The Pier has been a staple of St. Petersburg for over 125 years, but the city has a history of recreating the icon every now and again.
Most recently, an inverted pyramid-style pier sat at the end of Second Avenue NE. Constructed in 1973 and demolished in 2015, the city now hopes to replace the attraction with something more imaginative.
A redesigned pier is one of the many projects Mayor Rick Kriseman took on shortly after being elected in 2014. However, development has been met with heavy criticism from those who believe the city’s money would be better put to use elsewhere, such as the city’s aging sewer system.
“Bond laws and regulations require the city to spend the proceeds of tax-exempt debt issues on the projects described in the offering statement,” said Kriseman. “In simple language, it means that we bonded to build a pier, we have to use the money to build a pier.”
If the city were to back out from its agreement with the bondholders and not follow through with the $66 million dollar project, it would cost the city $35 million, with no pier to show for it.
“It’s estimated that it would cost the city $35 million to not have a pier, which, to me, makes no sense,” argued Kriseman.
The mayor also stated that it is impossible to negotiate the terms of the the bond with the bondholders. Kriseman equated the scenario to taking out a mortgage on a home and then asking the bank if you could spend $50,000 of that money on a new car.
Despite the legal and contractual obligations on the loaned money, opponents of the new pier have criticized Kriseman for allowing the price of the project to continue to rise.
As it stands, $46 million would pay for the pier alone. An extra $20 million would be applied to the pier approach area, but Kriseman hopes to improve on the overall product.
In December, Kriseman lobbied City Council for another $14 million to expand on features included in the pier design. Kriseman says this is the last expansion he would ask for, though he has yet to formally announce his request to Pinellas County.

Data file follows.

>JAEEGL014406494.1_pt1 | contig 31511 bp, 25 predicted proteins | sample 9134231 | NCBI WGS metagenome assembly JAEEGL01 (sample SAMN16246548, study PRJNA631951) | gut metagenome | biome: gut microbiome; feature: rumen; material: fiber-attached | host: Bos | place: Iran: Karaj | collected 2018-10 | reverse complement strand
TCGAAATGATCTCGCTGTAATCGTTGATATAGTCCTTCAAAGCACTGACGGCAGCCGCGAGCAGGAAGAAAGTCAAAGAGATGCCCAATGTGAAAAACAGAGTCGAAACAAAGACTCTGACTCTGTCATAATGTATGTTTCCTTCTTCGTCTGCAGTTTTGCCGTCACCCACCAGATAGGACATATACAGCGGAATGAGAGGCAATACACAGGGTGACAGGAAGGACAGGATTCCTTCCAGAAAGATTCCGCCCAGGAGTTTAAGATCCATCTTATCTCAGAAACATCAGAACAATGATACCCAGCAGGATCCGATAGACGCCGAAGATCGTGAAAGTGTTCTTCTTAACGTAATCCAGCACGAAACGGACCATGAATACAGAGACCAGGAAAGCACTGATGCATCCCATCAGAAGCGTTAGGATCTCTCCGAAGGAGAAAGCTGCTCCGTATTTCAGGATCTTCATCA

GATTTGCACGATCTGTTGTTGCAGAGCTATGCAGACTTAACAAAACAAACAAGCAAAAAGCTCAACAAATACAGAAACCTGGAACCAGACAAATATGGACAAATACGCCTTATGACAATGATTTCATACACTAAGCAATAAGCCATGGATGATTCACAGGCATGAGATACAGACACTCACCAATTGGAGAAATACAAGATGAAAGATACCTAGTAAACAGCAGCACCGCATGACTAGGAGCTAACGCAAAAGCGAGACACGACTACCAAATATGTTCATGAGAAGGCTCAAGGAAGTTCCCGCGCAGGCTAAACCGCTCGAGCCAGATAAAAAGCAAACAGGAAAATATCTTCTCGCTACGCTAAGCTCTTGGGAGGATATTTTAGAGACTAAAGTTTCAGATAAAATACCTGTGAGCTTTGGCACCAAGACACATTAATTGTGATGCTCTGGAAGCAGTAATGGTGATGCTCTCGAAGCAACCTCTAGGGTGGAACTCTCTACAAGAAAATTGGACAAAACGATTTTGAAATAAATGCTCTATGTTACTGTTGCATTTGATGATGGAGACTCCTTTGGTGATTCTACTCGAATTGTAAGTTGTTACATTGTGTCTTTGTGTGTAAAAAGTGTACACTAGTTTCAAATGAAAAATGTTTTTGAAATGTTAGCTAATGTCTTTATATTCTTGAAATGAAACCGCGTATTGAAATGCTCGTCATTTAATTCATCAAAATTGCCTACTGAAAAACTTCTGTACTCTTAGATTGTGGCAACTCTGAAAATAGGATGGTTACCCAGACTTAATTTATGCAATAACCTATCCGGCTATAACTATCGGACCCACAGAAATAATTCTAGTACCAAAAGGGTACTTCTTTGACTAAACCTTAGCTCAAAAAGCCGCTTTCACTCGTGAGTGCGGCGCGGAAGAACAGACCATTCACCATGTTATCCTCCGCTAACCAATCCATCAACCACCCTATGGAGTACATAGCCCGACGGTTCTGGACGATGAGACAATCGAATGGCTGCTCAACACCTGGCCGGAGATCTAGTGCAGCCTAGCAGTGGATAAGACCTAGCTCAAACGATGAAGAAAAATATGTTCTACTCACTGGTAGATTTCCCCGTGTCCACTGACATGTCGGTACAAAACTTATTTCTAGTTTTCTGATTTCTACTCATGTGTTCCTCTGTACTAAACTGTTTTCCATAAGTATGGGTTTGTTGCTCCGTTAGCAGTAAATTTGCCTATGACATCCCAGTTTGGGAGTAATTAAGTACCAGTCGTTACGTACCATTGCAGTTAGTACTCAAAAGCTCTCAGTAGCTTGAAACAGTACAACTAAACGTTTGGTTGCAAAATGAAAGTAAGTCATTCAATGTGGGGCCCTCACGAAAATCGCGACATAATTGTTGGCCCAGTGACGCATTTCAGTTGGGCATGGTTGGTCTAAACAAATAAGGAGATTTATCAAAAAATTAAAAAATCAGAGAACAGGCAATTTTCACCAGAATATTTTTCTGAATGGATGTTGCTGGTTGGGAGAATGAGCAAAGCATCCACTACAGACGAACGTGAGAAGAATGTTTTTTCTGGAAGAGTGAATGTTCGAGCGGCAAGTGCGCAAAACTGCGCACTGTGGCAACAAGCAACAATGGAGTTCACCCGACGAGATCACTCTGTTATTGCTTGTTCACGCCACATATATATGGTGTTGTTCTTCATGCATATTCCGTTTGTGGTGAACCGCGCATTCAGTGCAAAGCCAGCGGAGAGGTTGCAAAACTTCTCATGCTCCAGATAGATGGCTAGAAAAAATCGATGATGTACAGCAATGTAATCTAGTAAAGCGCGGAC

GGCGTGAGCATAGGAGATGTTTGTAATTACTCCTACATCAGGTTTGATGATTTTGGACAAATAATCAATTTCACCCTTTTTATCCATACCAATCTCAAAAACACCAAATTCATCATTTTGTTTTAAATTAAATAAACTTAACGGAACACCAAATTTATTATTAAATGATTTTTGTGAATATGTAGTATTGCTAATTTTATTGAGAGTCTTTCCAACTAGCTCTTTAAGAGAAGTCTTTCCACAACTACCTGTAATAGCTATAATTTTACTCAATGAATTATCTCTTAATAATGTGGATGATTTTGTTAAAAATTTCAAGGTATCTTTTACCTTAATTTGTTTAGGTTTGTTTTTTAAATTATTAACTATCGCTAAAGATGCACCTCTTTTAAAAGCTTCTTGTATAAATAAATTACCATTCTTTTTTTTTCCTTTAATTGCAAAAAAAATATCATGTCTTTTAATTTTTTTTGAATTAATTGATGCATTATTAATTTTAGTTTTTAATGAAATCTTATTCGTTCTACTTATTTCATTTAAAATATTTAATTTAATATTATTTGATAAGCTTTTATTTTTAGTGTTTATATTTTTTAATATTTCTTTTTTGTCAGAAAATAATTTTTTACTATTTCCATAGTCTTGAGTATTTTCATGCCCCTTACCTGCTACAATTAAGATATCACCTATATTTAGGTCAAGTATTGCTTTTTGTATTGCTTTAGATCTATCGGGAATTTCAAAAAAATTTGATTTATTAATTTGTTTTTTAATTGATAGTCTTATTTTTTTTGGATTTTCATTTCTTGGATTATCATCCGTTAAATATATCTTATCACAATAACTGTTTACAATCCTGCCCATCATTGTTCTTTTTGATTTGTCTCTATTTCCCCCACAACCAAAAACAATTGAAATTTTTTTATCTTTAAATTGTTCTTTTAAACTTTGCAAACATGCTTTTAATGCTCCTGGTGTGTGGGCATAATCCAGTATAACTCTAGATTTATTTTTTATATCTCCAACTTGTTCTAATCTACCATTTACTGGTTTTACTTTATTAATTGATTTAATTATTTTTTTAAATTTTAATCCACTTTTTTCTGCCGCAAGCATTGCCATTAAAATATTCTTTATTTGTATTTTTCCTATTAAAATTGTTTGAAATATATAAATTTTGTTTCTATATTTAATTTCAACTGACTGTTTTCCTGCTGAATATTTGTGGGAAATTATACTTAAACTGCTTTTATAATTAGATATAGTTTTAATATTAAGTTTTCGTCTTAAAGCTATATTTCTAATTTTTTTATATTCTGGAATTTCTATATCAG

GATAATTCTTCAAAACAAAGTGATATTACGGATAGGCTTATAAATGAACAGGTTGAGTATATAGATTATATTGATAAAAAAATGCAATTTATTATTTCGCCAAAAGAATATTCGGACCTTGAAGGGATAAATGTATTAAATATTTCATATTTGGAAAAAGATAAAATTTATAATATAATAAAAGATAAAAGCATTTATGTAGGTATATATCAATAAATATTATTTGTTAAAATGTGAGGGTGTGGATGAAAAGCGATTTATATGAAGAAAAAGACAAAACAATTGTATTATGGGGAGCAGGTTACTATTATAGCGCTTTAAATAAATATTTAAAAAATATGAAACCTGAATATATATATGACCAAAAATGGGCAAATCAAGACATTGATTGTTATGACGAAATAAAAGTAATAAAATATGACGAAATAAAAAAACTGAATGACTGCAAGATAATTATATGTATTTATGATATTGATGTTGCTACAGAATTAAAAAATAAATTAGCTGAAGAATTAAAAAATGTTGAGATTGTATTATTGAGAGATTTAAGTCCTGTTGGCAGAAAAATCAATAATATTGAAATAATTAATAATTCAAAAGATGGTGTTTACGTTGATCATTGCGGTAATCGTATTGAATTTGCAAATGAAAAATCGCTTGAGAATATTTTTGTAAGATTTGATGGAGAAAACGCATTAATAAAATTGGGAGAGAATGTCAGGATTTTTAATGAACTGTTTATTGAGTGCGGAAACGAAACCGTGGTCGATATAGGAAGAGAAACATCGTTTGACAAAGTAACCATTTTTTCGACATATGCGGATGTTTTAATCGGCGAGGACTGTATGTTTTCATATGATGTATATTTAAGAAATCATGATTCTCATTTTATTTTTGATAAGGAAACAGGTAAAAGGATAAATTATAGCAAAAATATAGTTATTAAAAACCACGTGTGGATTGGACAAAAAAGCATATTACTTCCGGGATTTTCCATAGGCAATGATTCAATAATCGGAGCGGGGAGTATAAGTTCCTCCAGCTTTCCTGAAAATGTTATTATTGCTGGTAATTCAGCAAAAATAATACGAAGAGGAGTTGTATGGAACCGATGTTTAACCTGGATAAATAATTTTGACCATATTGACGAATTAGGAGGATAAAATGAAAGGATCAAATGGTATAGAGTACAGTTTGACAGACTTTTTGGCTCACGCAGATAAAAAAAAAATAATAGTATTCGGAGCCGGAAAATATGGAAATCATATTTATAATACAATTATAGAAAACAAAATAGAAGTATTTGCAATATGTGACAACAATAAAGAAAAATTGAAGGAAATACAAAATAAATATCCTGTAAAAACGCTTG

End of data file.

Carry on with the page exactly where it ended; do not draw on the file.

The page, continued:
This money would come from tax increment financing funds that were set aside for 2014’s failed Greenlight Pinellas transportation system and would go toward the gateway plaza, a water recreation area, a family-friendly shaded plaza and public art.
Kriseman has said that the expansions aren’t necessary and that he would be content opening the pier as planned. He says the most important part of the project to him is creating a space for all St. Petersburg residents.
“It’s the right thing to do. It’s a part of our history. It’s a place for everyone in our city to gather.”
Pilings for the new pier are expected to be put down in May.
Kriseman remained firm in his recent 2016 State of the Economy presentation.
“We’re going have a pier,” Kriseman said in December. “We are going to build a pier.”
The design for the new pier, finalized early 2016, is called the Pier District. Construction is slated for completion by the end of 2018, with a grand opening in early 2019.
Plans include a 3,065 foot stretch of development made up of two parts: the pier and an approach that links the pier to the downtown area.
The new pier will retain the multi-level observation deck overlooking the water, as well as bars, seating terraces, a lawn, a tram stop and restaurants. Kriseman says that there will not be as many restaurants as there were previously.
The pier approach will consist of various activity areas such as a gateway plaza that will mark the beginning of the new space. The plaza will be followed closely by a market space for small outdoor shops.
Other pier approach features include picnic and park areas on the eastern side of the peninsular stretch near Spa Beach. Existing plans also include restaurants and boat docks on the western side.
Information from the Tampa Bay Times and NewStPetePier.com was used in this article.